Freeman Roger Jeal writes:
The Stationers’ inaugural Annual History Lecture on 3 September told a compelling story of the rise and fall of Waterlows, a printing dynasty that has been prominent in our history and which was built on the drive of descendants of French Protestant refugees.
Migration from persecution, social change, technological development, philanthropy, revolutionary housing for poorer people, City politics and even a brush with fraud and forgery were all ingredients stirred into the tale by family member Sir Christopher Waterlow (pictured). However, the company eventually succumbed to industrial change in the 20th century, not helped by eventual ownership by Robert Maxwell .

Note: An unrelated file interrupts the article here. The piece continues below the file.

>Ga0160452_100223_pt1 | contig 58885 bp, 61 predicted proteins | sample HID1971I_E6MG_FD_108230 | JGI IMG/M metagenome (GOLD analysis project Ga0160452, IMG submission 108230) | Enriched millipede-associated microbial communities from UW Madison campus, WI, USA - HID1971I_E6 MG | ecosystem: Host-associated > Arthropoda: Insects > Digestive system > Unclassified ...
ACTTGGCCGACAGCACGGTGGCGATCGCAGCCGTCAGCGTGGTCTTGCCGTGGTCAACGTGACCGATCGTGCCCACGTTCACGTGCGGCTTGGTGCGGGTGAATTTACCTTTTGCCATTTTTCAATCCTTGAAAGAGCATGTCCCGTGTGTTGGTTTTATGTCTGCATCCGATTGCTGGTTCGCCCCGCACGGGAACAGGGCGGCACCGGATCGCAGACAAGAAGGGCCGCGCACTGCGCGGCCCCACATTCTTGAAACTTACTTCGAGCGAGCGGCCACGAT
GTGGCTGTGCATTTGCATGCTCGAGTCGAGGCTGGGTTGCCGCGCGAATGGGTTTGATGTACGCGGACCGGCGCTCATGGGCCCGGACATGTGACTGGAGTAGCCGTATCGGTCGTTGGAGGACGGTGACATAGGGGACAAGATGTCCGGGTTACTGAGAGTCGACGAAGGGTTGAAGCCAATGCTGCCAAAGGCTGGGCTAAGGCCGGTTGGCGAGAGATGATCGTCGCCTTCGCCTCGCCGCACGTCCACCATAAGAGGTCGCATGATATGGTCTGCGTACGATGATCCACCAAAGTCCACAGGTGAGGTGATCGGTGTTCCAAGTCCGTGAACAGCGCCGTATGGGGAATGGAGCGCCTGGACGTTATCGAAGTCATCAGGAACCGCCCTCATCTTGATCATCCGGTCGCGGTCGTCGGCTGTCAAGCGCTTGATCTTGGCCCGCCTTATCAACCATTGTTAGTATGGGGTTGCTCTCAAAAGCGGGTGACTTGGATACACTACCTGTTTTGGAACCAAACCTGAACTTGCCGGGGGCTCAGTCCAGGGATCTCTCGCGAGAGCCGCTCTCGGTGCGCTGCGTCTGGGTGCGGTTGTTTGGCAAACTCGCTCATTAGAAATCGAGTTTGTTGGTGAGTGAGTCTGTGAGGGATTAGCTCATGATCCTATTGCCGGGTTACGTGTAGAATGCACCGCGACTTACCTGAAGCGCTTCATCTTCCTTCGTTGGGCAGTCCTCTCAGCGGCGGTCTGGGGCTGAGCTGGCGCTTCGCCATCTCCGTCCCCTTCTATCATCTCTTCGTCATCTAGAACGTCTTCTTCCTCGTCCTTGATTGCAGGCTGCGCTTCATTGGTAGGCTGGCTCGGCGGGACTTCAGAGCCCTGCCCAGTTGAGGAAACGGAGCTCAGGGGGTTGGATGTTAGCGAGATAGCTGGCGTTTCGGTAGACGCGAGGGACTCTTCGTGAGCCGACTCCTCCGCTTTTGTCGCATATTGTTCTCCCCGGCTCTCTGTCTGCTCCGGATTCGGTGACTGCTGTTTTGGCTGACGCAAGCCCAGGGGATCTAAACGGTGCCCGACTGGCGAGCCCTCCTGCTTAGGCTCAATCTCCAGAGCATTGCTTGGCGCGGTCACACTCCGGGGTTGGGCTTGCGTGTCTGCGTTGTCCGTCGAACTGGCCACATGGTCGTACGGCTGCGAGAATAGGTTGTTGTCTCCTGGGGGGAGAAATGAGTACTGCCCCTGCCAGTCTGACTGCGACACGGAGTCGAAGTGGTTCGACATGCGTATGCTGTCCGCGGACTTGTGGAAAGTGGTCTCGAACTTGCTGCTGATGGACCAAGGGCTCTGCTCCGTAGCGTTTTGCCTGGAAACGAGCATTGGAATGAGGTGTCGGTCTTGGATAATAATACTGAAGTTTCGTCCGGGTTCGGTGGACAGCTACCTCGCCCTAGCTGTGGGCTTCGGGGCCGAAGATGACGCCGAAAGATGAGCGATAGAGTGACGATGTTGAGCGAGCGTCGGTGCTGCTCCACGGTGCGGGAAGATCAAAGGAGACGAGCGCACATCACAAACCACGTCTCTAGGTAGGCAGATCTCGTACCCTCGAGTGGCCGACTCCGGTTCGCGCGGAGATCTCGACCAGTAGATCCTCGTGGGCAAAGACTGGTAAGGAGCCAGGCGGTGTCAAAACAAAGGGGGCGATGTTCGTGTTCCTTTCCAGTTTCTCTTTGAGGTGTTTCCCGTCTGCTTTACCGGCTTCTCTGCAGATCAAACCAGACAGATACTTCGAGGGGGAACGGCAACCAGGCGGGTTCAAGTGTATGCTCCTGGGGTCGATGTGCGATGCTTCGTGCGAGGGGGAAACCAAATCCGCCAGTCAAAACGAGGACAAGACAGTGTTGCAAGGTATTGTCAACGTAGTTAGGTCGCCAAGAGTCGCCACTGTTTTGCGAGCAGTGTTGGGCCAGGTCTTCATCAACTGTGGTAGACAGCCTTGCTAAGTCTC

Five Waterlows have been Masters of the Stationers' Company and the family has also provided a few Lord Mayors of the City of London. Sir Sydney Waterlow, who occupied both roles, donated the land for Waterlow Park in north London.
The idea for an annual history lecture grew out of 3 lectures held at Guildhall Library in 2017, feedback from which indicated that people would like to know more about the lives and careers of leading Stationers.
Clerk William Alden noted that the lecture took place in our guild church, St Martin-within-Ludgate, as a test for potential use when the Hall is refurbished.
Liveryman Claire Scott organised and chaired the event, which also included displays of stamps printed by the company and historical documents.